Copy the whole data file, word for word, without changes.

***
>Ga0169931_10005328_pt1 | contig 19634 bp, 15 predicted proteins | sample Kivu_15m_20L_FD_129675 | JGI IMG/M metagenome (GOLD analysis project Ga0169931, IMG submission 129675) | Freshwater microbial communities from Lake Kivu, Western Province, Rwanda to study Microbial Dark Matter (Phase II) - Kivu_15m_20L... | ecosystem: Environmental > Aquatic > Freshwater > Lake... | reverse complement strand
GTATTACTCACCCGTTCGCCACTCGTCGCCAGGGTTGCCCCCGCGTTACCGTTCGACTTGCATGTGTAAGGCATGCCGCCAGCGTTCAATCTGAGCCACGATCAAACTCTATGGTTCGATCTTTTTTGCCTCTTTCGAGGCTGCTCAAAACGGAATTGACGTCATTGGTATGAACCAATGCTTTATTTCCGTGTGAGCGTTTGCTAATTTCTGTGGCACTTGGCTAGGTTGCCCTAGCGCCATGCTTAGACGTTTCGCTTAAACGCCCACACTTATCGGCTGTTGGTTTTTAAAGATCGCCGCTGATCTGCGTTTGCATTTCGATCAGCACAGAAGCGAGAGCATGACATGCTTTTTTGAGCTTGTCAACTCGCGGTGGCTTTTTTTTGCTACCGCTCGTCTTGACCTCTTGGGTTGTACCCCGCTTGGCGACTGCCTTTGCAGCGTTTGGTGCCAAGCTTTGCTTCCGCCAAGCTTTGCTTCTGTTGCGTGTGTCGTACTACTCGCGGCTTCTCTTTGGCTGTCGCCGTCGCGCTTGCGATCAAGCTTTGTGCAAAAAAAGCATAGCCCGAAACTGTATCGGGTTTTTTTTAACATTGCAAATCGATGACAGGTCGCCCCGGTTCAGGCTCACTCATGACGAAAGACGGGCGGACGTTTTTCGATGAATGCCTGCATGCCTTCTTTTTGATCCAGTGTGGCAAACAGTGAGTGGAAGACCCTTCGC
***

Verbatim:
>Ga0169931_10005328_pt1 | contig 19634 bp, 15 predicted proteins | sample Kivu_15m_20L_FD_129675 | JGI IMG/M metagenome (GOLD analysis project Ga0169931, IMG submission 129675) | Freshwater microbial communities from Lake Kivu, Western Province, Rwanda to study Microbial Dark Matter (Phase II) - Kivu_15m_20L... | ecosystem: Environmental > Aquatic > Freshwater > Lake... | reverse complement strand
GTATTACTCACCCGTTCGCCACTCGTCGCCAGGGTTGCCCCCGCGTTACCGTTCGACTTGCATGTGTAAGGCATGCCGCCAGCGTTCAATCTGAGCCACGATCAAACTCTATGGTTCGATCTTTTTTGCCTCTTTCGAGGCTGCTCAAAACGGAATTGACGTCATTGGTATGAACCAATGCTTTATTTCCGTGTGAGCGTTTGCTAATTTCTGTGGCACTTGGCTAGGTTGCCCTAGCGCCATGCTTAGACGTTTCGCTTAAACGCCCACACTTATCGGCTGTTGGTTTTTAAAGATCGCCGCTGATCTGCGTTTGCATTTCGATCAGCACAGAAGCGAGAGCATGACATGCTTTTTTGAGCTTGTCAACTCGCGGTGGCTTTTTTTTGCTACCGCTCGTCTTGACCTCTTGGGTTGTACCCCGCTTGGCGACTGCCTTTGCAGCGTTTGGTGCCAAGCTTTGCTTCCGCCAAGCTTTGCTTCTGTTGCGTGTGTCGTACTACTCGCGGCTTCTCTTTGGCTGTCGCCGTCGCGCTTGCGATCAAGCTTTGTGCAAAAAAAGCATAGCCCGAAACTGTATCGGGTTTTTTTTAACATTGCAAATCGATGACAGGTCGCCCCGGTTCAGGCTCACTCATGACGAAAGACGGGCGGACGTTTTTCGATGAATGCCTGCATGCCTTCTTTTTGATCCAGTGTGGCAAACAGTGAGTGGAAGACCCTTCGC